designed to counter transnational crimes such as terrorism, drug trafficking,
human smuggling, piracy, kidnapping as well as conducting search and rescue
operations. Among the countries being tapped to participate in the
multilateral exercises are allies of the United States in the region like
Singapore, Thailand, Australia and the Philippines.
3. Blair also expressed hope that the
regional code of conduct meant to pave the way for a peaceful settlement
in the disputed South China Sea territories be finalized and forged soon.
Progressive forces in the Philippines
view the Blair visit as meant to remind the Philippine government and the
Armed Forces of the Philippines on their roles in keeping US hegemony in
the region which intends to solidify US control of the government and its
armed forces. The ongoing armed conflict in Southern Philippines
(Mindanao) and the Basilan hostage crisis is being exploited by the US
to justify an increasing presence in the Philippines to push its agenda
inimical to the interest of the Filipino people.
It is always with a sense of hope and
a source of inspiration to witness the emergence of strong civil society
movements in many parts of the world in varying degrees of militancy, but
always with a strong sense of commitment to achieve their goals through
peaceful and non-violent means. The Philippines is a model of this
phenomenon to which scholars have attributed the people's non-violent uprisings
of EDSA 1 (1986) and recently, EDSA 2 (2001). This process is marked
by the emergence of a wide array of voluntary associations of citizens
which have grown and created networks of their own, that make them key
players as well in the unfolding drama in local and international relations
that we witness in the course of our work. Drawn from various social
classes, representing diverse social movements across nations, personified
by the nongovernment organizations and grassroots people's movements that
has given life and nurtured different struggles andcampaigns.
These are the groups that resist trade
policies that cater to the profit-oriented transnational business at the
expense of the poor and the marginalized communities. These are the
movements that challenge authoritarian regimes. These are the citizens
who organize barricades to stop the plunder of their forests or to prevent
bulldozers from reducing farms and communities into playgrounds of the
the powerful and the foreign intruder.
These are the men and women and children who will put their lives in the
line of fire to stop a foreign power such as the United States from continuously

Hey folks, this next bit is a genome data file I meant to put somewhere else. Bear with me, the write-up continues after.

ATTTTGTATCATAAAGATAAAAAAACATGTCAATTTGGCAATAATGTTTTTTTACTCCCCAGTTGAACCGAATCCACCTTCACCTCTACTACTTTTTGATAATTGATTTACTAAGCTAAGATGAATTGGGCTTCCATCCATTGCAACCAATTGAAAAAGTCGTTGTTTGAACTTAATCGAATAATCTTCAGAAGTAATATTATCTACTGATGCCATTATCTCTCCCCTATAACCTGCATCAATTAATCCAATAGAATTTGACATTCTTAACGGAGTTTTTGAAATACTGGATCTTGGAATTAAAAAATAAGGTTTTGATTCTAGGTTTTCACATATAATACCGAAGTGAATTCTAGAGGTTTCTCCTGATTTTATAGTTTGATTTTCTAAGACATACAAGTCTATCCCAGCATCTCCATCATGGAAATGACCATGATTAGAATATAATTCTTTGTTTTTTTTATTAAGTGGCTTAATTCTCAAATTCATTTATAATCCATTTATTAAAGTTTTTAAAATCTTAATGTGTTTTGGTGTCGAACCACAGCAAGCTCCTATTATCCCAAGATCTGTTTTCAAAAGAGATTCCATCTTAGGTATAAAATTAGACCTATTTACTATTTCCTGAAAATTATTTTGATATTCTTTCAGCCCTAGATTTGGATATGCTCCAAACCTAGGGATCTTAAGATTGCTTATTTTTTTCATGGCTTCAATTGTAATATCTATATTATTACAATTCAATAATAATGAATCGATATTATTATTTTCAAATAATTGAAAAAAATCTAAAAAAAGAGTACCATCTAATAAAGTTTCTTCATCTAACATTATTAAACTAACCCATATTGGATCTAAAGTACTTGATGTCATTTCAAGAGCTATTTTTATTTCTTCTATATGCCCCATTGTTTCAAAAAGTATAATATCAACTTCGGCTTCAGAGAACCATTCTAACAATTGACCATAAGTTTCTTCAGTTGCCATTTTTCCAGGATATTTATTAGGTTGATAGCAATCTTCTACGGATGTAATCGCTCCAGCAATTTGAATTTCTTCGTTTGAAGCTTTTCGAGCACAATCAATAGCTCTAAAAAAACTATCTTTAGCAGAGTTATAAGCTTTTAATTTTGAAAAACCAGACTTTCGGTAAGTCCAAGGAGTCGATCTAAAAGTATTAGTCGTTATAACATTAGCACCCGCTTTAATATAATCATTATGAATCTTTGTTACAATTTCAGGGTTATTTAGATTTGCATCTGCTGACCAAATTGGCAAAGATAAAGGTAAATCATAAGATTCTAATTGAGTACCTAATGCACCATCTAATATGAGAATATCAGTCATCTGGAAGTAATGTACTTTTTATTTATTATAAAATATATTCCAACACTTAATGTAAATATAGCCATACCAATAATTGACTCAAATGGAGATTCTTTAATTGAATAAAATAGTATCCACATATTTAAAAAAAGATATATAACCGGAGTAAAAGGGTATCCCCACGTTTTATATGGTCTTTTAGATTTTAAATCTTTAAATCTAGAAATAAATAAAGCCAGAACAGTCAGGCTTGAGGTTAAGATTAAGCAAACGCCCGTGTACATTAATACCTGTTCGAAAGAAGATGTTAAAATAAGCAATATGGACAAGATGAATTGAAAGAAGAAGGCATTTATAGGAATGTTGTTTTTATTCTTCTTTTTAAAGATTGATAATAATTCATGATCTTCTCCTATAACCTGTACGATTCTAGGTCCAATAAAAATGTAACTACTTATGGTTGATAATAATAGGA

transforming their lands and seas into virtual war zones and minefield
of toxic and hazardous chemicals making their lands and seas unfit for
human habitation. These are the people who rage at the rape and abuse
of their women and children and demand that justice be rendered.
Activists and peace workers like you and
me will continue to be energized and inspired by all the powerful expressions
of rage, hope for justice, and the promise of a continuing struggle until
victory is attained.
I would like to close with a quote from
Nelson Peery from Black Fire:
"If the Americans had never committed
genocide against the Indians; if they had never incited wars of annihilation
between the native peoples of the land, if there had never been a Trail
of Tears; if America had never organized and commercialized the kidnapping
and sale into slavery of a gentle and defenseless African people; if it
never had developed the most widespread brutal, exploitative system of
slavery the world has ever known; if it had never sundered and torn and
ground Mexico into the dust; if it had never attacked gallant, defenseless
Puerto Rico and never turned that lovely land into a cesspool to compete
with the cesspool it created in Panama; if it had never bled Latin America
of her wealth and had never cast her exhausted people onto the dung heap
of disease and ignorance and starvation; if it had
never pushed Hiroshima and Nagasaki into
the jaws of hell - - if America had never done any of these things - -
history would still create a special bar of judgmentfor what America did
to the Philippines."
Thank you for this honor and privilege
to stand before you today on behalf of the Nuclear Free Philippines Coalition
and the People's Task Force for Bases Clean Up.
Bearing Witness to the Environmental and
Public Health Consequences of War. The Toxic Legacy of the US Military
in the Philippines and the Advocacy for Clean UP
Environmental Injustice: Rectifying America's
Poisoned Legacy in the Philippines, Prof. Roland Simbulan, 14 October 2000.
The CIA's Hidden History in the Philippines,
Prof. Roland Simbulan, 18 August 2000
The Daily Tribune, 14 July 2001
Philippine Daily Inquirer, 27 July 2001